How can you make a difference in (and after) times of disasters?

(Thoughts from a chapter from William Girao’s Why Does God Allow Disasters?)

Sadly, no one is surprised anymore when disasters like typhoons, floods, and earthquakes badly affect the Philippines. It is also very easy to be cynical, critical and feel hopeless, even when we are not directly affected. But we can say and do so much more. As Pastor Girao says, “…instead of bitterly complaining, continually criticizing, and severely condemning everyone and everything about our government and people, let us try some doable things to help improve our tormented land.”

“Let us live lives of consistent and personal integrity.”

It may be a cliche already, but really, change begins with ourselves. It doesn’t have to be a major thing. It can start with small things like not jaywalking, returning things that aren’t yours, using your office resources properly to bigger things like not accepting or giving bribes, not stealing from your parents or your company. If every single person started living lives of integrity, eventually, graft and corruption will die a painful death.

“Let us be directly involved with our communities.”

It’s easy to talk and complain on social media, but actually being involved with doing something with and for your community is a different thing. It requires time, effort, and sometimes money. Stop being just “keyboard activists” and go out there and actually do something.

“Let us give birth to and help nurture the new Filipino.”

Transforming this current generation may be too late already. Those who are not yet married or who are just about to start families must make a conscious effort to raise God-fearing children and entrench in them “genuine nationalism” and “true patriotism.” But this also involves transforming yourself to set an example of what it is to be a “new Filipino.”

“Let us do something to help improve the environment and restore ecological balance.”

There are so many things you can do, big and small, to do your part in helping to take care of our environment. Use less plastic. Plant trees. Recycle. Minimize car use. Boycott products that are harmful to the earth. Dispose of your waste properly. Remember, God entrusted this planet to us and how we treat it reflects on good (or bad) stewardship as well.

“Let us take every opportunity to teach the Word of God.”

Pastor Girao emphasizes, “There is nothing that transforms a nation for good better than the faithful teaching and the powerful proclamation of the Word of God.” Again, do your part, using the strengths and talents that the Lord has given you and that which you’ve nurtured or practiced.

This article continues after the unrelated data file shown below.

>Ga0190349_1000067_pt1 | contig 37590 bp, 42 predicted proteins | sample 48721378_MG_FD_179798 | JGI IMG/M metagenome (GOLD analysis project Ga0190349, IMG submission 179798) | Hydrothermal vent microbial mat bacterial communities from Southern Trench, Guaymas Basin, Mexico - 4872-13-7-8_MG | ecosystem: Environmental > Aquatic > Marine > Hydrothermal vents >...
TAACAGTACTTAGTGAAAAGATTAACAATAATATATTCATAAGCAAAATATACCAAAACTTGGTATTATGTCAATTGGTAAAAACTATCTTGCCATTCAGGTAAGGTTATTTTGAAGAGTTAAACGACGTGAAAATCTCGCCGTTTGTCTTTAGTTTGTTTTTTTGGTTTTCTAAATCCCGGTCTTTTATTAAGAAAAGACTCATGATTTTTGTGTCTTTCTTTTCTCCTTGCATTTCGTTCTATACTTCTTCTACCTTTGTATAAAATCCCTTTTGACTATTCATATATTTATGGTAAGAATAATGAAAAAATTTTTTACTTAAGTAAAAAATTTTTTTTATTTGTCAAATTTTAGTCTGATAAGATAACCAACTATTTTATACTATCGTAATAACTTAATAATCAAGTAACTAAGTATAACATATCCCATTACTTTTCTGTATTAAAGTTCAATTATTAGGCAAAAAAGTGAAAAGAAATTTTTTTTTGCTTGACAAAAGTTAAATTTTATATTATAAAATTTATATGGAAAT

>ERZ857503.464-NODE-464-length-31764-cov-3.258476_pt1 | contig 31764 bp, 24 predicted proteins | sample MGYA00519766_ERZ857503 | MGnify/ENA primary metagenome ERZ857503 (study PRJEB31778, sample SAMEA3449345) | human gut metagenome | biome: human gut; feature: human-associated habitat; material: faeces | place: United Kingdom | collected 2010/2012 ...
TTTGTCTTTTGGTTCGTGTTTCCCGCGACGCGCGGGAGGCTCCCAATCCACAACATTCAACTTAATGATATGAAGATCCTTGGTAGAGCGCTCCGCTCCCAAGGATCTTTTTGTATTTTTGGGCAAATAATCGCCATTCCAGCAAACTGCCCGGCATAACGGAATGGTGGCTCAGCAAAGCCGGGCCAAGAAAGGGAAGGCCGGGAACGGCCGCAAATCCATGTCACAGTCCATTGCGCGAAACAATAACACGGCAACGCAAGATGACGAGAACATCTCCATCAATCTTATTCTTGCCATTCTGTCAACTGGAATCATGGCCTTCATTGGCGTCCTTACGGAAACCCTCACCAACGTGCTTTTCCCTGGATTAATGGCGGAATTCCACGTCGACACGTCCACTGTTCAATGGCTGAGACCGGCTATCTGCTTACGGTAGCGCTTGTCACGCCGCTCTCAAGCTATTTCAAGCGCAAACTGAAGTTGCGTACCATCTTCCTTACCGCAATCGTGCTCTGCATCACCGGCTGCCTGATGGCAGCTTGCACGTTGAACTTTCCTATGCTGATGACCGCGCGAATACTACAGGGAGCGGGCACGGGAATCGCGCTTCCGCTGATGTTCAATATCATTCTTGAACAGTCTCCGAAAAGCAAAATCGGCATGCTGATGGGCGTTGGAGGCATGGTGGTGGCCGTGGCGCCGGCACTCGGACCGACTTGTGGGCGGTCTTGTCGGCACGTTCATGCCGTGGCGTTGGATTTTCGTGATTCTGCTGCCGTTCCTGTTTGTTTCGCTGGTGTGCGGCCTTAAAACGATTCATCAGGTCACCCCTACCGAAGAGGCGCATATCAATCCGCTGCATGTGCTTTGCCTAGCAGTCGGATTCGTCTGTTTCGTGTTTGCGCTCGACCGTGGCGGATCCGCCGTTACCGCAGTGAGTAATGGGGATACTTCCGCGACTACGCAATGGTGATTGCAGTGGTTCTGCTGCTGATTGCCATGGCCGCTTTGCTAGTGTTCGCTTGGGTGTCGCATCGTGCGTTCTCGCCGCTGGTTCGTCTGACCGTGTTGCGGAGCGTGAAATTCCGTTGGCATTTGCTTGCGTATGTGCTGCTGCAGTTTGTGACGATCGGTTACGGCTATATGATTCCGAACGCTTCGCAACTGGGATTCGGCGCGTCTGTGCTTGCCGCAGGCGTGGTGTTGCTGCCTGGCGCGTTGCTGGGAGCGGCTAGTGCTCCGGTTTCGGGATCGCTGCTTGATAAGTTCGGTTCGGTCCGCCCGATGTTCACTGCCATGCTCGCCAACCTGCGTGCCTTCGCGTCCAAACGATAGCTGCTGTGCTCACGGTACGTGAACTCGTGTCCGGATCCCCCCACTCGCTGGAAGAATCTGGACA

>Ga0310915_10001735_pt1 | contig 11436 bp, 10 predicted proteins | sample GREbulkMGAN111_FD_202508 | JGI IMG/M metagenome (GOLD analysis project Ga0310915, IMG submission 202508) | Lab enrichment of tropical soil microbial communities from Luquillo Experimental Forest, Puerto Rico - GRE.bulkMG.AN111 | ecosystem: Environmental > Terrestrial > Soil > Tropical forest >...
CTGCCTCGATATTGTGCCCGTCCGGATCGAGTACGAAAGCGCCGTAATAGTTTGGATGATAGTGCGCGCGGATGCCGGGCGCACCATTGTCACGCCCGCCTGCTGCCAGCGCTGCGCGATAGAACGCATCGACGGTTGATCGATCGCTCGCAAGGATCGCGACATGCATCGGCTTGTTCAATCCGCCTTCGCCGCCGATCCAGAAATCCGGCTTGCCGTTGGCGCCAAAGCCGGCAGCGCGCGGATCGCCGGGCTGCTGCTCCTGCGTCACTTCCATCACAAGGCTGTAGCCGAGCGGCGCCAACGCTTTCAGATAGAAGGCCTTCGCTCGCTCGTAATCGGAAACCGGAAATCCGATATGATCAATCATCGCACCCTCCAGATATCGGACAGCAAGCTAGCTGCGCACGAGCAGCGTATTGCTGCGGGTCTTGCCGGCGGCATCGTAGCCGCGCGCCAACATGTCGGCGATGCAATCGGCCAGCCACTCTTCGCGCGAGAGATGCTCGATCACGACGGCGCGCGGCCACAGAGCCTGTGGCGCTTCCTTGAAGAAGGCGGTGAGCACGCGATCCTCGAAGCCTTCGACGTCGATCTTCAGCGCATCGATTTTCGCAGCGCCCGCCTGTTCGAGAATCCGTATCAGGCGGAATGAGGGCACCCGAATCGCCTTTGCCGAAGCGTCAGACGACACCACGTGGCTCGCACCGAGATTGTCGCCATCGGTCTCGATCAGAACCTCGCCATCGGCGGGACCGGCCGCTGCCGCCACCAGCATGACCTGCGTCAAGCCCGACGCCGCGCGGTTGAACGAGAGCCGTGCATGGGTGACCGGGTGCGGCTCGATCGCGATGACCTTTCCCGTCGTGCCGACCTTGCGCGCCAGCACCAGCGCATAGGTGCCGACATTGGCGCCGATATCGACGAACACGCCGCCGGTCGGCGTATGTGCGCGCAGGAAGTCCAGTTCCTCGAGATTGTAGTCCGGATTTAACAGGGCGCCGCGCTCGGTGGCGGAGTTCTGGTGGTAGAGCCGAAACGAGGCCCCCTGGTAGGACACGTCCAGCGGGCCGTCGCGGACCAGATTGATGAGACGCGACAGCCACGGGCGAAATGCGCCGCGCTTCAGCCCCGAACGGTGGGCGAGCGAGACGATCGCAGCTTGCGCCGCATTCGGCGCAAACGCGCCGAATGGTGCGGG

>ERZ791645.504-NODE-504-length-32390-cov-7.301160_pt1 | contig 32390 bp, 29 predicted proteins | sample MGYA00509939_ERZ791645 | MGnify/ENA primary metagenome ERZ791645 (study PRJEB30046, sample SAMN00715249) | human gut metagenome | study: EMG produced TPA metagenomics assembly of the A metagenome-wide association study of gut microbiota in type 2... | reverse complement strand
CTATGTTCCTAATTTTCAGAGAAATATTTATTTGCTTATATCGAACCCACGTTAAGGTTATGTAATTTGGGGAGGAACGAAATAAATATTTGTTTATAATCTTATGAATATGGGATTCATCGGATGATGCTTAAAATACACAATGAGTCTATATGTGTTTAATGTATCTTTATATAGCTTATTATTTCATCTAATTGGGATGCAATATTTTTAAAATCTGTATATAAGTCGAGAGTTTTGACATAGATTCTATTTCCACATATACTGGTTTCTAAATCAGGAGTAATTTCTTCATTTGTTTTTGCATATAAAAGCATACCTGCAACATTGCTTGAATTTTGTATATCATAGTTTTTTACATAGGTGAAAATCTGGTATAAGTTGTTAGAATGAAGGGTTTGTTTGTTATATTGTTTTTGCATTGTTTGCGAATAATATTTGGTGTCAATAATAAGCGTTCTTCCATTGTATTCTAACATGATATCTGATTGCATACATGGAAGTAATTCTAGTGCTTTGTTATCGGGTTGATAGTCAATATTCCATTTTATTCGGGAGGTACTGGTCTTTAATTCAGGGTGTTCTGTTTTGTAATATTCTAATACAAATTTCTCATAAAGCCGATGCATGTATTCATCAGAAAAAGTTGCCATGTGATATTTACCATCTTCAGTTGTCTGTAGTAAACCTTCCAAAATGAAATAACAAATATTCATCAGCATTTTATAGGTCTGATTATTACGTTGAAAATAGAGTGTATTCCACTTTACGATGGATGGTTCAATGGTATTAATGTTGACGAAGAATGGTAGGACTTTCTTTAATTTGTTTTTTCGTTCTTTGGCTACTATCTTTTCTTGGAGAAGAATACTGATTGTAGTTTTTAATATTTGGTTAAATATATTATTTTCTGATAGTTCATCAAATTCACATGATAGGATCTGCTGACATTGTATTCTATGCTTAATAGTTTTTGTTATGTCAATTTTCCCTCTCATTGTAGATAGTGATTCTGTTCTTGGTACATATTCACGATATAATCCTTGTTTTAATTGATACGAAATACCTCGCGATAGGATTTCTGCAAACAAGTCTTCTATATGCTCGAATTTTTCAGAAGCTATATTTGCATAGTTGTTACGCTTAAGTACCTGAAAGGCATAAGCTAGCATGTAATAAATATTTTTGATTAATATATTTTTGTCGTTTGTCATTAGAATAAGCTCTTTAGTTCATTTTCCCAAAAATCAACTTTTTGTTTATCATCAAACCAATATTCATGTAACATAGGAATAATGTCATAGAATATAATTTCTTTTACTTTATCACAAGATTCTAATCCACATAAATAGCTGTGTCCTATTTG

“Let us identify with and share in the suffering of our people.”

Be aware of the situation of our country and our people; not just your immediate environment, but especially those that are outside of your sphere of experience. Weep with those that are afflicted. Be angry with those who are causing this affliction. Comfort those who are suffering. Take action when you can and when appropriate.

“Let us faithfully intercede for our people in prayer.”

If you really love our country and our people, you will not forget to intercede, not just in churches or in communal prayer, but even more so in our personal, private and secret prayer lives.

We do all of these things in love and in hope. Pastor Girao reminds us, “The temporal good we do, however, seemingly insignificant or puny, has eternal significance.”

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Several disasters have recently battered the Philippines. For those who have been directly hit, what is your response? A confused "Why"? An angry "I don't deserve this"? Or a resigned "I am being punished"?

For those who have not been directly affected, is it life as usual for you?

In "Why Does God Allow Disasters?" William B. Girao affirms the sovereignty of God over all things even during calamities. At the same time, he points out man's accountability over what he does to God's creation. He sows that the proper response to disasters is to trust God, as well as to do everything possible to help the victims and save the environment.

This book is available at all OMF Lit and Passages Bookshops and our online store for only P150.